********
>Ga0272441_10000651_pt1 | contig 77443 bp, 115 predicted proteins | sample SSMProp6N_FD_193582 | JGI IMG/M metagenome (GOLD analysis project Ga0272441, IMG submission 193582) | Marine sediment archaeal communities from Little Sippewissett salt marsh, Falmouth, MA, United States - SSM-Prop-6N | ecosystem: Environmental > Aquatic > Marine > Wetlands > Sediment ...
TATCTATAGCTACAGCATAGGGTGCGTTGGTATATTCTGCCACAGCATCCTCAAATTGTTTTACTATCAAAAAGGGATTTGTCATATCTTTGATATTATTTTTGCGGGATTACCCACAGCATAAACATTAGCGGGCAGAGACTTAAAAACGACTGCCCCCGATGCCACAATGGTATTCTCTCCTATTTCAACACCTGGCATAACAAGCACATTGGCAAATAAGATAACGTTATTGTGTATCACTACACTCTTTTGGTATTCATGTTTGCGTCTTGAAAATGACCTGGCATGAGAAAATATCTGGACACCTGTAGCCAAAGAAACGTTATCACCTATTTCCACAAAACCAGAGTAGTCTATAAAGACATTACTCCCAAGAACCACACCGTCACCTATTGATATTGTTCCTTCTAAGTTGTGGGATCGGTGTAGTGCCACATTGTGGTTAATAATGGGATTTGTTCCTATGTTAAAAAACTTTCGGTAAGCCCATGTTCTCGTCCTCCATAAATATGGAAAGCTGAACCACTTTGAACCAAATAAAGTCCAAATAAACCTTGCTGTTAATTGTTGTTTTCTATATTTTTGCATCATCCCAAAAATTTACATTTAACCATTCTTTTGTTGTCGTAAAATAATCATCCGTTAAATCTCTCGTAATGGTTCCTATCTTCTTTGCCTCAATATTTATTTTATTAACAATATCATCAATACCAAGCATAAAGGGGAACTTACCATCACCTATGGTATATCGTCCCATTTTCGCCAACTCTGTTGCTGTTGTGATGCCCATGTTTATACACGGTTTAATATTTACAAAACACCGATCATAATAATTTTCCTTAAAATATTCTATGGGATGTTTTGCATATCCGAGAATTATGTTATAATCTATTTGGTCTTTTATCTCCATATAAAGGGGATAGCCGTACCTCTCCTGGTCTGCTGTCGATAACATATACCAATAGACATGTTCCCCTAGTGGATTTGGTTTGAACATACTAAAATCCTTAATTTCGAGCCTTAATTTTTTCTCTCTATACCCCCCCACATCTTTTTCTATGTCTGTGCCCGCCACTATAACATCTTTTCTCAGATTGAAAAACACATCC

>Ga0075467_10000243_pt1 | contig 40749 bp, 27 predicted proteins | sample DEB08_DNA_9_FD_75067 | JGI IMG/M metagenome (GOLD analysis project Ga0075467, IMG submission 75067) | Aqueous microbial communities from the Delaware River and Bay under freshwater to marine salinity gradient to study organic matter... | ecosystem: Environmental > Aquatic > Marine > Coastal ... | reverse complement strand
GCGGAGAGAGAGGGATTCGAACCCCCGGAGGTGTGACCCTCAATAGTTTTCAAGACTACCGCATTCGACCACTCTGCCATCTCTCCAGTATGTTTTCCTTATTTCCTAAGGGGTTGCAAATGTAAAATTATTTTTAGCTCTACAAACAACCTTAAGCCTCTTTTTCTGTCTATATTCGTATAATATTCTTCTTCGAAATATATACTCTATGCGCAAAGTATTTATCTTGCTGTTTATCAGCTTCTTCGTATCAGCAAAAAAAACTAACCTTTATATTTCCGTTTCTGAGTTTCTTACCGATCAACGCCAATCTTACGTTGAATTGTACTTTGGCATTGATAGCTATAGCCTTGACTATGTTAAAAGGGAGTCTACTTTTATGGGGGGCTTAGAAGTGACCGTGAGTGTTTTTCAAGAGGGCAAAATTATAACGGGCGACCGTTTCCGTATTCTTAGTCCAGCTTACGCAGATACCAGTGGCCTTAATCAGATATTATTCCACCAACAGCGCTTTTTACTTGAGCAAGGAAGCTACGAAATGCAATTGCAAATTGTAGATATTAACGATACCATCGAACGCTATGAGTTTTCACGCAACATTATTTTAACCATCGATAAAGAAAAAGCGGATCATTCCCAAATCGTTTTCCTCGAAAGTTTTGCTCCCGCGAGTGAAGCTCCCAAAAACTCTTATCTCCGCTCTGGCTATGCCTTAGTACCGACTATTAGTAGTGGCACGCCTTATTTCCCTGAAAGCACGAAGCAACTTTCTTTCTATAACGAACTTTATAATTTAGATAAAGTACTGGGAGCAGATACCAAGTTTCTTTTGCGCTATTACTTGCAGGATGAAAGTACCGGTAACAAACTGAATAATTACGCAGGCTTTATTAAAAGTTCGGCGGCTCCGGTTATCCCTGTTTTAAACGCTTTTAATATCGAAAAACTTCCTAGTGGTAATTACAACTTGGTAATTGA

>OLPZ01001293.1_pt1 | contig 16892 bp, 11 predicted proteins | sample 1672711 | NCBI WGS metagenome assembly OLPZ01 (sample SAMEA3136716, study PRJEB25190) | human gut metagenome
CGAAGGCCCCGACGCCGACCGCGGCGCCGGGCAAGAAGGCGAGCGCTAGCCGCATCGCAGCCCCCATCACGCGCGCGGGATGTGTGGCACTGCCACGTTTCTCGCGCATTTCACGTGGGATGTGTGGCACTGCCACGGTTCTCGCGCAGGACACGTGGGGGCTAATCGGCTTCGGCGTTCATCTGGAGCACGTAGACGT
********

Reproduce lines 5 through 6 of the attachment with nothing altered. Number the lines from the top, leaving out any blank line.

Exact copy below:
>OLPZ01001293.1_pt1 | contig 16892 bp, 11 predicted proteins | sample 1672711 | NCBI WGS metagenome assembly OLPZ01 (sample SAMEA3136716, study PRJEB25190) | human gut metagenome
CGAAGGCCCCGACGCCGACCGCGGCGCCGGGCAAGAAGGCGAGCGCTAGCCGCATCGCAGCCCCCATCACGCGCGCGGGATGTGTGGCACTGCCACGTTTCTCGCGCATTTCACGTGGGATGTGTGGCACTGCCACGGTTCTCGCGCAGGACACGTGGGGGCTAATCGGCTTCGGCGTTCATCTGGAGCACGTAGACGT